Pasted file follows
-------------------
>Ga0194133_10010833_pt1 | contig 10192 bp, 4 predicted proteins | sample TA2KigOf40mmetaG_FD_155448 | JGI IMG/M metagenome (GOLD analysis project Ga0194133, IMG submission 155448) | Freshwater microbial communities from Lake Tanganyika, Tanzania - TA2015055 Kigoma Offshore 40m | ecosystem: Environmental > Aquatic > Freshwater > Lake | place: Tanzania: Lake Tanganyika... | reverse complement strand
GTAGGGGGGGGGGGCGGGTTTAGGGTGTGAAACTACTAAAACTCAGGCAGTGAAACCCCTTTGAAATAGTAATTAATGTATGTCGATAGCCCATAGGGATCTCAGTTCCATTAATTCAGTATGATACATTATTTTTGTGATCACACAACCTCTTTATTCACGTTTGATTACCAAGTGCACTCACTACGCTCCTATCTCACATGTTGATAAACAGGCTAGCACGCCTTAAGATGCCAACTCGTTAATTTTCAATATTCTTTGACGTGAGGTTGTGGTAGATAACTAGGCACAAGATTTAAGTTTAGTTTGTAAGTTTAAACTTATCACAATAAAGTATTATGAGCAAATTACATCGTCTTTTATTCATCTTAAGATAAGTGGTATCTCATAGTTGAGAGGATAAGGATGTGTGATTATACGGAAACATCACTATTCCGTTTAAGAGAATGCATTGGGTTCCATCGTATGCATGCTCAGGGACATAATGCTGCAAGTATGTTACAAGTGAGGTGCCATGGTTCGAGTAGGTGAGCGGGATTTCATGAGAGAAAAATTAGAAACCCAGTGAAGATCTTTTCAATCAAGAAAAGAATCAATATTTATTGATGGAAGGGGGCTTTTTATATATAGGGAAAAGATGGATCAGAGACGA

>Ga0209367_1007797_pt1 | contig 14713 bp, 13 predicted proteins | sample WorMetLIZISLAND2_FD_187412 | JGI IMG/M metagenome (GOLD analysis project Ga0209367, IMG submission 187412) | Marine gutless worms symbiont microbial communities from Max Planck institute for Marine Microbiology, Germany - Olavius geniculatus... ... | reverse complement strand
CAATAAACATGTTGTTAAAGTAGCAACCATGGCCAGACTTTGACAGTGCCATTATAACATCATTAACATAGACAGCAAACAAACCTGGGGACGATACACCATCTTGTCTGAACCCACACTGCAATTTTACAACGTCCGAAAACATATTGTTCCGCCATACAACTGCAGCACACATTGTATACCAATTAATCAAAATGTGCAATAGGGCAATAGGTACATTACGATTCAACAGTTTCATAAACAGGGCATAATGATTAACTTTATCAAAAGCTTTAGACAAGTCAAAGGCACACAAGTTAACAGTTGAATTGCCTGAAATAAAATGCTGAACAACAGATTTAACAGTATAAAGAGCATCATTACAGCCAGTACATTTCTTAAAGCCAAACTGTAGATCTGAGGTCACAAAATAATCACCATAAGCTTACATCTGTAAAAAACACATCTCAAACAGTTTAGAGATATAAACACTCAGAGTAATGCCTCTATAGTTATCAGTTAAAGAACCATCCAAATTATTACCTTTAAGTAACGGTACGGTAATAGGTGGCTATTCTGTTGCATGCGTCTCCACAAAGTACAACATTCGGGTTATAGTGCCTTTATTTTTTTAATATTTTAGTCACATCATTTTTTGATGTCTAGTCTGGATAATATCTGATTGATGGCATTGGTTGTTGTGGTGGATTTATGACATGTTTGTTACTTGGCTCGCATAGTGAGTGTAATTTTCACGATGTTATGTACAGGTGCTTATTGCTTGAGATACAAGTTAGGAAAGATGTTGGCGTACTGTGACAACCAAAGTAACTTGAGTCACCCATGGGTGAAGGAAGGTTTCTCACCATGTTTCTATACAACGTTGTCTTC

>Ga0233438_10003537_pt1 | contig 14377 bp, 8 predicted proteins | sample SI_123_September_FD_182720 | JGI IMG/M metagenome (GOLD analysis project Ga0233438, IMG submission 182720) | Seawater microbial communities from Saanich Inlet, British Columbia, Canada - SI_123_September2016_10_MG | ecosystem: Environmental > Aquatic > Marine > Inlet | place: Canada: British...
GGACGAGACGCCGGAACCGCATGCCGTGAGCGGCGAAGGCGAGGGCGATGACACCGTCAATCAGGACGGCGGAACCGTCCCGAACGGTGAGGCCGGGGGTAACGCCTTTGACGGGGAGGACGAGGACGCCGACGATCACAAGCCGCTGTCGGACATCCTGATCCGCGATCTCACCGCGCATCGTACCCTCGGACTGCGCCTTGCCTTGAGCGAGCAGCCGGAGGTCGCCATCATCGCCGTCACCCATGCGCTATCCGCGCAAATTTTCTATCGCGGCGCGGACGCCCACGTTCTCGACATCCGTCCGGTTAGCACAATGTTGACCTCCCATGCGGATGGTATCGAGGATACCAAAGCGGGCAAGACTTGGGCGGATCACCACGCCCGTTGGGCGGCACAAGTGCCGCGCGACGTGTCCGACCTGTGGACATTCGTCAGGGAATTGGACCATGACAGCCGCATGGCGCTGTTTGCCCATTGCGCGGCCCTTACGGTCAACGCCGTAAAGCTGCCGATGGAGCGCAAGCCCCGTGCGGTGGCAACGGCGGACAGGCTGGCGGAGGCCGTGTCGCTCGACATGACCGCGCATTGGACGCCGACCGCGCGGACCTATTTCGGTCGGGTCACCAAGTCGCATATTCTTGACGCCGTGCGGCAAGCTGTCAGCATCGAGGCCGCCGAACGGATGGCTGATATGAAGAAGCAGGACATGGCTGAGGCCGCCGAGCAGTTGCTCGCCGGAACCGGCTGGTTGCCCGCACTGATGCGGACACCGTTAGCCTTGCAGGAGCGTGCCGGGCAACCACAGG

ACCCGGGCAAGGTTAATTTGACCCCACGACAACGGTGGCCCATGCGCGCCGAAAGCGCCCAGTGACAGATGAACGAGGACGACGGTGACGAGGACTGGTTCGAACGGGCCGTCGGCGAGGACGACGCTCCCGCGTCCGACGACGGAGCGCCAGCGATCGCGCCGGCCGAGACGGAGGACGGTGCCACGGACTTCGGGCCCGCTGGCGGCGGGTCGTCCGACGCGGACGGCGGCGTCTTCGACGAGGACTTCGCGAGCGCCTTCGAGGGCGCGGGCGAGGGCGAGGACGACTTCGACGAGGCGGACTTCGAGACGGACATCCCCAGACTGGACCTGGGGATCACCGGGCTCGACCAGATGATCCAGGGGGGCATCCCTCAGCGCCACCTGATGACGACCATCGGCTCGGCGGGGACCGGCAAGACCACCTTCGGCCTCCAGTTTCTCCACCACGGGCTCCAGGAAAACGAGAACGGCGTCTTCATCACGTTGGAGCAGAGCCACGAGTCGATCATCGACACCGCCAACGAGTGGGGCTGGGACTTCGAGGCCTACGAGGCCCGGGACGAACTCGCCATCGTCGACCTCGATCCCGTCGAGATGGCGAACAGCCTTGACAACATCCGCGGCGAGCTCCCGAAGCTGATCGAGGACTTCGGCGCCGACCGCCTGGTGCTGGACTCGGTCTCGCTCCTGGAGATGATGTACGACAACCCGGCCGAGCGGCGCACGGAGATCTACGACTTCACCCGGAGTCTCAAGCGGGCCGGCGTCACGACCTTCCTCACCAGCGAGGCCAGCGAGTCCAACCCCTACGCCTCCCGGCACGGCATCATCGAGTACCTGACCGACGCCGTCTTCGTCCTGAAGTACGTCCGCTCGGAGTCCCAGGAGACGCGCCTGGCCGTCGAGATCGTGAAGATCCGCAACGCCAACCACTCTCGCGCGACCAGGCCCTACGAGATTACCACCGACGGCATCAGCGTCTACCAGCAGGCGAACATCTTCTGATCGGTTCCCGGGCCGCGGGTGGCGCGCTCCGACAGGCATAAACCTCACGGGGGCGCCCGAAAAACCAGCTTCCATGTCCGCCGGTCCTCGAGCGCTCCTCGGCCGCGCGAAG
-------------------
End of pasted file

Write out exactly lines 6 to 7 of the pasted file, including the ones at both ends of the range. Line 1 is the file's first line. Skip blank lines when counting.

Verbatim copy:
GGACGAGACGCCGGAACCGCATGCCGTGAGCGGCGAAGGCGAGGGCGATGACACCGTCAATCAGGACGGCGGAACCGTCCCGAACGGTGAGGCCGGGGGTAACGCCTTTGACGGGGAGGACGAGGACGCCGACGATCACAAGCCGCTGTCGGACATCCTGATCCGCGATCTCACCGCGCATCGTACCCTCGGACTGCGCCTTGCCTTGAGCGAGCAGCCGGAGGTCGCCATCATCGCCGTCACCCATGCGCTATCCGCGCAAATTTTCTATCGCGGCGCGGACGCCCACGTTCTCGACATCCGTCCGGTTAGCACAATGTTGACCTCCCATGCGGATGGTATCGAGGATACCAAAGCGGGCAAGACTTGGGCGGATCACCACGCCCGTTGGGCGGCACAAGTGCCGCGCGACGTGTCCGACCTGTGGACATTCGTCAGGGAATTGGACCATGACAGCCGCATGGCGCTGTTTGCCCATTGCGCGGCCCTTACGGTCAACGCCGTAAAGCTGCCGATGGAGCGCAAGCCCCGTGCGGTGGCAACGGCGGACAGGCTGGCGGAGGCCGTGTCGCTCGACATGACCGCGCATTGGACGCCGACCGCGCGGACCTATTTCGGTCGGGTCACCAAGTCGCATATTCTTGACGCCGTGCGGCAAGCTGTCAGCATCGAGGCCGCCGAACGGATGGCTGATATGAAGAAGCAGGACATGGCTGAGGCCGCCGAGCAGTTGCTCGCCGGAACCGGCTGGTTGCCCGCACTGATGCGGACACCGTTAGCCTTGCAGGAGCGTGCCGGGCAACCACAGG

ACCCGGGCAAGGTTAATTTGACCCCACGACAACGGTGGCCCATGCGCGCCGAAAGCGCCCAGTGACAGATGAACGAGGACGACGGTGACGAGGACTGGTTCGAACGGGCCGTCGGCGAGGACGACGCTCCCGCGTCCGACGACGGAGCGCCAGCGATCGCGCCGGCCGAGACGGAGGACGGTGCCACGGACTTCGGGCCCGCTGGCGGCGGGTCGTCCGACGCGGACGGCGGCGTCTTCGACGAGGACTTCGCGAGCGCCTTCGAGGGCGCGGGCGAGGGCGAGGACGACTTCGACGAGGCGGACTTCGAGACGGACATCCCCAGACTGGACCTGGGGATCACCGGGCTCGACCAGATGATCCAGGGGGGCATCCCTCAGCGCCACCTGATGACGACCATCGGCTCGGCGGGGACCGGCAAGACCACCTTCGGCCTCCAGTTTCTCCACCACGGGCTCCAGGAAAACGAGAACGGCGTCTTCATCACGTTGGAGCAGAGCCACGAGTCGATCATCGACACCGCCAACGAGTGGGGCTGGGACTTCGAGGCCTACGAGGCCCGGGACGAACTCGCCATCGTCGACCTCGATCCCGTCGAGATGGCGAACAGCCTTGACAACATCCGCGGCGAGCTCCCGAAGCTGATCGAGGACTTCGGCGCCGACCGCCTGGTGCTGGACTCGGTCTCGCTCCTGGAGATGATGTACGACAACCCGGCCGAGCGGCGCACGGAGATCTACGACTTCACCCGGAGTCTCAAGCGGGCCGGCGTCACGACCTTCCTCACCAGCGAGGCCAGCGAGTCCAACCCCTACGCCTCCCGGCACGGCATCATCGAGTACCTGACCGACGCCGTCTTCGTCCTGAAGTACGTCCGCTCGGAGTCCCAGGAGACGCGCCTGGCCGTCGAGATCGTGAAGATCCGCAACGCCAACCACTCTCGCGCGACCAGGCCCTACGAGATTACCACCGACGGCATCAGCGTCTACCAGCAGGCGAACATCTTCTGATCGGTTCCCGGGCCGCGGGTGGCGCGCTCCGACAGGCATAAACCTCACGGGGGCGCCCGAAAAACCAGCTTCCATGTCCGCCGGTCCTCGAGCGCTCCTCGGCCGCGCGAAG